Doug and Linda Frye, 39 & 38, from the Chicago area are excited about taking a couple years off and taking their 11 & 13 yr old boys on an Atlantic circumnavigation on the Taswell 49 that they recently purchased. These guys are so eager to learn that I think they have already filled a couple of notebooks with notes and answers to their questions. Their boys are meeting them in Ireland.

Mark Gonsalves, 41 is originally from Guyana, but now lives in Arizona where he is a tester for GM. This guy is keen to learn, he not only flew to SF for our weekend Offshore Cruising Symposium, he also drove to San Diego to see MT and meet us during our Open House. His wife, Melissa and kids, 5 & 10 are meeting him in Ireland.

August 5, 2000 2031 43.42N, 22.59W Log: 39,418 Baro: 1030
Winds: SE @ 11kts Beam reaching @ 6.8kts, smooth seas


"Come swimming John, there are no sharks mid Atlantic!"

With only 703 miles to Fastnet Rock, it's hard to believe we'll pass the halfway point on our passage to Ireland in the morning. The North Atlantic has been surprisingly mellow with winds 10-15 knots, always abaft the beam we've covered 168 and 153 miles noon-to-noon on our first two days. We've seen tons of dolphins, whales, turtles, ships, had two great mid-ocean swims, got our first sun shot within 2.7 miles of the GPS and have an amazing sunset tonight. The only thing missing is fresh fish!

Aug. 14, 2000 1924
51.48N 8.18W Log: 40,180 Baro: 1017+ Air Temp: 74 F

The Royal Cork Yacht Club, Crosshaven, County Cork, Ireland

Those last few hundred miles whizzed by when the wind moved aft and piped up to 30 knots - just the type of sailing this crew was after. They relished the heavy-air, reefing and steering with fierce competition to see MT perform. Nikki hit 9.5 kts with ease, not even stirring John from his bunk to suggest another reef. On the backside of this cold front winds were light and the sky patchy with fog and drizzle but crew spirits ran high.


Linda attaches the Galerider drogue to a warp during storm practice.

We have chosen to use Imray charts (a private British chartmaker) for Ireland and Scotland. They are less expensive than British Admiralty charts for the same coverage and each chart has up to a dozen detailed inset harbour charts plus valuable tidal stream diagrams. In the US, Bluewater Books in Ft. Lauderdale and Armchair Sailor in Seattle stock them. We used Imray C56 & C57 for landfall and will use C55, C54 & C53 on Leg 7 for Ireland's west coast to Scotland.

In addition we have the British Charts on MaxSea CD's and are busy learning their program which differs from the Nobeltec/Maptech charts which we've used to date.

Our choice of Ports of Entry to clear into Ireland included Bantry Bay, Baltimore, Kinsale and Crosshaven (at entrance of Cork Harbour). Because of our excellent winds and a crew attentive to sail trim we were arriving early, having sailed 1250 miles in 7 days and Kinsale looked good in terms of daylight and tide.


Kinsale, Our first Irish landfall.

We sailed into a narrowing natural harbour through headlands dominated by impressive stone fortresses. The harbor quickly became a river and we glided past colorful stone houses nestled in Summer Cove rounding a bend to view a picturesque town with an 11th century cathedral perched above the marina.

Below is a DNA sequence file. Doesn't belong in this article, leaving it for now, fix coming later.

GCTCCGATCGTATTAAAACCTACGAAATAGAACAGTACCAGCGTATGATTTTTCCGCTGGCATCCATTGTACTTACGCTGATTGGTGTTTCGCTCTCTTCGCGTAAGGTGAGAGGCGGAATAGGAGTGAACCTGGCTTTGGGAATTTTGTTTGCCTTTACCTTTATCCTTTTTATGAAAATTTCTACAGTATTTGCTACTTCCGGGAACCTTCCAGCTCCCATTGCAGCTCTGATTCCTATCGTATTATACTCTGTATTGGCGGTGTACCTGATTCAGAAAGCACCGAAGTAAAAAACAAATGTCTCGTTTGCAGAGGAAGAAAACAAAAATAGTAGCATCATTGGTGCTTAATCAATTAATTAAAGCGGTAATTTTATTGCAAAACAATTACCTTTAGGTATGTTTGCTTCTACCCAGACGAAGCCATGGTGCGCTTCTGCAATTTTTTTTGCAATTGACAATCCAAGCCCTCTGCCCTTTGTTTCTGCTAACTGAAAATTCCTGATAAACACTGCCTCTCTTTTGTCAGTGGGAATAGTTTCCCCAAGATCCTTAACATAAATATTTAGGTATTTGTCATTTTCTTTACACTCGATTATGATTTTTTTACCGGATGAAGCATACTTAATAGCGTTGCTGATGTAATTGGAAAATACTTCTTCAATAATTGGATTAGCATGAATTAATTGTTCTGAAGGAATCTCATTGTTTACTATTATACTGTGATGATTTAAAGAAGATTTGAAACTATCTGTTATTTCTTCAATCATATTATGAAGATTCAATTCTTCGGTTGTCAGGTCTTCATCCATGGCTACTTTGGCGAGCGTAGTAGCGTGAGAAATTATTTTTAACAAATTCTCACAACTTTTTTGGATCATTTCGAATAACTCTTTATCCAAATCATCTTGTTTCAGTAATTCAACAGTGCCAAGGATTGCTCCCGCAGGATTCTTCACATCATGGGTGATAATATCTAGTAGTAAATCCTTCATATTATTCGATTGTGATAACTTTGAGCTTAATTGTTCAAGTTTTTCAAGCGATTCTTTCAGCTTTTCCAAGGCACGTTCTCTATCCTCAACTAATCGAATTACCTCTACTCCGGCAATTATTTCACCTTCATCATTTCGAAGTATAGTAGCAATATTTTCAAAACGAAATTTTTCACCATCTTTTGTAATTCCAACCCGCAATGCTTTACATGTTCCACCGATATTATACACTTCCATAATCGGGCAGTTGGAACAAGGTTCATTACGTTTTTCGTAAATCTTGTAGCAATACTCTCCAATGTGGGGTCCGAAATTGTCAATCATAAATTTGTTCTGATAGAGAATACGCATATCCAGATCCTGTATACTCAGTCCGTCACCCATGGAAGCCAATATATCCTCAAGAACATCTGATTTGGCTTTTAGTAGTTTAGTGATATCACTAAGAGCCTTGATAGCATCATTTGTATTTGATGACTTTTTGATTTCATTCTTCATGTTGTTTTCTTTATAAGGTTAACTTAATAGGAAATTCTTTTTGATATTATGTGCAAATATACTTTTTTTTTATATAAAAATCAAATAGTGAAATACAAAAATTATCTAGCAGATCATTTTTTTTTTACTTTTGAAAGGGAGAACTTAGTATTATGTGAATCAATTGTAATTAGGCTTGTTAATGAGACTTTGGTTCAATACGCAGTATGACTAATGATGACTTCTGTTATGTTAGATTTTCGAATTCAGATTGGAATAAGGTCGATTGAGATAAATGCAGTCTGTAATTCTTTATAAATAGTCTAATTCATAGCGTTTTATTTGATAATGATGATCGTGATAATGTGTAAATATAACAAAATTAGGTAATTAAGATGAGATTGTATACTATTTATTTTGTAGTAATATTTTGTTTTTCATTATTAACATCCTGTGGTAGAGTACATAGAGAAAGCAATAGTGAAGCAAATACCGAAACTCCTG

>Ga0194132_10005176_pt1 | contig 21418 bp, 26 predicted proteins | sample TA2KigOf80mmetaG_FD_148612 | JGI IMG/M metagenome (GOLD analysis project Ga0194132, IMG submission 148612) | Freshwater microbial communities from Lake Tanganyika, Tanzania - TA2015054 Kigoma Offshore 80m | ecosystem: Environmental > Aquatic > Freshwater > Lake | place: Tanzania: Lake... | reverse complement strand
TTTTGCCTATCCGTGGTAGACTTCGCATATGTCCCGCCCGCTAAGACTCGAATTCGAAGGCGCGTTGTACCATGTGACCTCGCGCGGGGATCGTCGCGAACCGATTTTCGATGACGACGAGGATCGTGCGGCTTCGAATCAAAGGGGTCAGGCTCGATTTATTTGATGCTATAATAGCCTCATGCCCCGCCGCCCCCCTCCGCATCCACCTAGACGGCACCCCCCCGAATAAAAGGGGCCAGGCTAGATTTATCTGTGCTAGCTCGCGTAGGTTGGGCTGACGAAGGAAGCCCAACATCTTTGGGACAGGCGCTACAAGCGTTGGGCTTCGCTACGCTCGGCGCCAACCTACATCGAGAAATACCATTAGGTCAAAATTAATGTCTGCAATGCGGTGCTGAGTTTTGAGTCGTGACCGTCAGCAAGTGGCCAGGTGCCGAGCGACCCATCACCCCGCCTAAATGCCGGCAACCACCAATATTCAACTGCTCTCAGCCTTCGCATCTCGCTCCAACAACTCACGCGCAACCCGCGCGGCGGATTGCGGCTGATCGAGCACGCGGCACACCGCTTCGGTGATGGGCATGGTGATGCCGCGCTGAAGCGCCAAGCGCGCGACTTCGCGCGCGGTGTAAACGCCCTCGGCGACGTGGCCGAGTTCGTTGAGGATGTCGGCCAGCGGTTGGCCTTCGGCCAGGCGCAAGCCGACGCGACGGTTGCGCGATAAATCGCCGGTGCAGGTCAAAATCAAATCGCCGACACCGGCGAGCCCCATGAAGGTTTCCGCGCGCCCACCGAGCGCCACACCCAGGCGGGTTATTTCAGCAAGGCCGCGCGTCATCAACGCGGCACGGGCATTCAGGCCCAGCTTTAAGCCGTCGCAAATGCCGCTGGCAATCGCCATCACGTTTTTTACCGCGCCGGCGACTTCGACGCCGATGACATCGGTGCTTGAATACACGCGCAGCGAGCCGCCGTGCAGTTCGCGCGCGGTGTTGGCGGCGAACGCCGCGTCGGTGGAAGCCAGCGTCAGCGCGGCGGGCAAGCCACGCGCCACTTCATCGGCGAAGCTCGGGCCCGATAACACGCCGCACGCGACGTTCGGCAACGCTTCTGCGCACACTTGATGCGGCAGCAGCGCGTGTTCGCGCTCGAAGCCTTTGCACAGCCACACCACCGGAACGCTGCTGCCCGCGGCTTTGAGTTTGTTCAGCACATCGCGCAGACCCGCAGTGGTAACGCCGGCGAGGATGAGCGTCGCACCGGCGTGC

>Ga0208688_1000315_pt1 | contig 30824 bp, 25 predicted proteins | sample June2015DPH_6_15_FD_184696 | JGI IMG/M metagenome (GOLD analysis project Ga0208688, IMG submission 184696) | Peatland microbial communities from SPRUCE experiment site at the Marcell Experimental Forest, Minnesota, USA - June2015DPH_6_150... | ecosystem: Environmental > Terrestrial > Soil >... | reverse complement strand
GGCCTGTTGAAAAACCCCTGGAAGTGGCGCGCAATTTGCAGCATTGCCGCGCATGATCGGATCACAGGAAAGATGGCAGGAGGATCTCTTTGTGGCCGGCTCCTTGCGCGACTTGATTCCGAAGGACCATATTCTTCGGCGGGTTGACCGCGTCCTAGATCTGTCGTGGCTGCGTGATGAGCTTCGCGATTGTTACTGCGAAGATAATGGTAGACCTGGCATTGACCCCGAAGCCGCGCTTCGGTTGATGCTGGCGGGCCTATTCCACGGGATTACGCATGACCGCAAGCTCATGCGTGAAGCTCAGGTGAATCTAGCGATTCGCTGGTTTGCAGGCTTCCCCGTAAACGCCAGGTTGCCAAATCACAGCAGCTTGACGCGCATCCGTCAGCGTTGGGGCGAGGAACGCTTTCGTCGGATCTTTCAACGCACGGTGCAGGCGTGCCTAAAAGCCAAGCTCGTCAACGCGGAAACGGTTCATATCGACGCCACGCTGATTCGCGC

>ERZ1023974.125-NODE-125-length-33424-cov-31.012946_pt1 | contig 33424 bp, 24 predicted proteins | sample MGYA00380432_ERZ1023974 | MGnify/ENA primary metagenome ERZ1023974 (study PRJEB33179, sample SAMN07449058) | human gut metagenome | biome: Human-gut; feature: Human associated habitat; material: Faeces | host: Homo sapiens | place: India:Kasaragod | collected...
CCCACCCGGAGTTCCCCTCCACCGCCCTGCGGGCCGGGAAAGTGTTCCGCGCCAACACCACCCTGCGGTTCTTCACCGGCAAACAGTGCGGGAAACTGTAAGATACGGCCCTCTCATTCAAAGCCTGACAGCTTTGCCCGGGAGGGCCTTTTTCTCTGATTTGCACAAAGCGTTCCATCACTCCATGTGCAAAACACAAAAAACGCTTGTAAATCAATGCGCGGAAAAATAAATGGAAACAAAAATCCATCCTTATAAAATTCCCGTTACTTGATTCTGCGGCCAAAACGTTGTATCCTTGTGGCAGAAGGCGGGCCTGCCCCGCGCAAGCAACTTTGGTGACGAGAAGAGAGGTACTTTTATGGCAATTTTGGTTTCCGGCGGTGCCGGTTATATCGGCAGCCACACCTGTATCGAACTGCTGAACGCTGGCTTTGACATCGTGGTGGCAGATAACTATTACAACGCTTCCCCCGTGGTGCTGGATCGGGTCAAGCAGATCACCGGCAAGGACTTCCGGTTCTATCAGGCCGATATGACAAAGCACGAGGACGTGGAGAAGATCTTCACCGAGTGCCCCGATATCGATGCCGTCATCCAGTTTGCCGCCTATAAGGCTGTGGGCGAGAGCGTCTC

Kinsale Yacht Club's visitor dock was chocka, so we passed and tied up at Sail Ireland's fuel dock next door. The manager was sitting with the yacht club harbormaster, tipping back some Irish ale and said they would call customs for us and that we could stay on the fuel dock for the night. Billy, the yacht club harbormaster was competing for our moorage and said he'd make room for us as his marina had better showers!


Beth Leonard and Evans Starzinger entering Kinsale Harbor.

Kinsale is fun but making a decision of where eat and drink in this lively gourmet capital is a challenge as it seems every building is either a restaurant or a pub with live Irish music. Our crew were out to the wee hours tapping to the tunes and sampling the brews as sailors are known to do.

The following day Amanda and crew serviced winches for class, then the rest of the day was for a historical walking tour of the town and exploring Charles Fort. Saturday brought sunshine and a following breeze for our passage to Crosshaven.

Crosshaven's narrow channel was jammed with boats heading out to race but Jeff carefully piloted MT into the club docks. Started in 1720, the Royal Cork is the world's oldest yacht club and probably one of the most active and friendly. The staff looked a bit shell-shocked and explained that they had recently hosted Cork Race Week - 600 boats and thousands of international sailors. We found lots of empty berths, only two visiting cruising boats and the quaint little village of Crosshaven ashore.

Our keen crew took Amanda and I out to dinner, then stayed out till the wee hours listening to music. They had expected to hear traditional Irish music, but the open mike evening produced a line of guys crooning Glen Campbell and Neil Diamond tunes, with the entire pub singing along!

For our arriving Leg 7 crew, Crosshaven is a 20 mile bus ride from Cork, past the airport and towards the harbour entrance. The yacht club is in the middle of town and MT is visible on the first dock.

In the meantime, we're off to explore the Ring of Kerry for three days with my brother David and his family, joining us from their home in France.

Sail on to Leg 7, 2000

Stay tuned for more exciting adventures!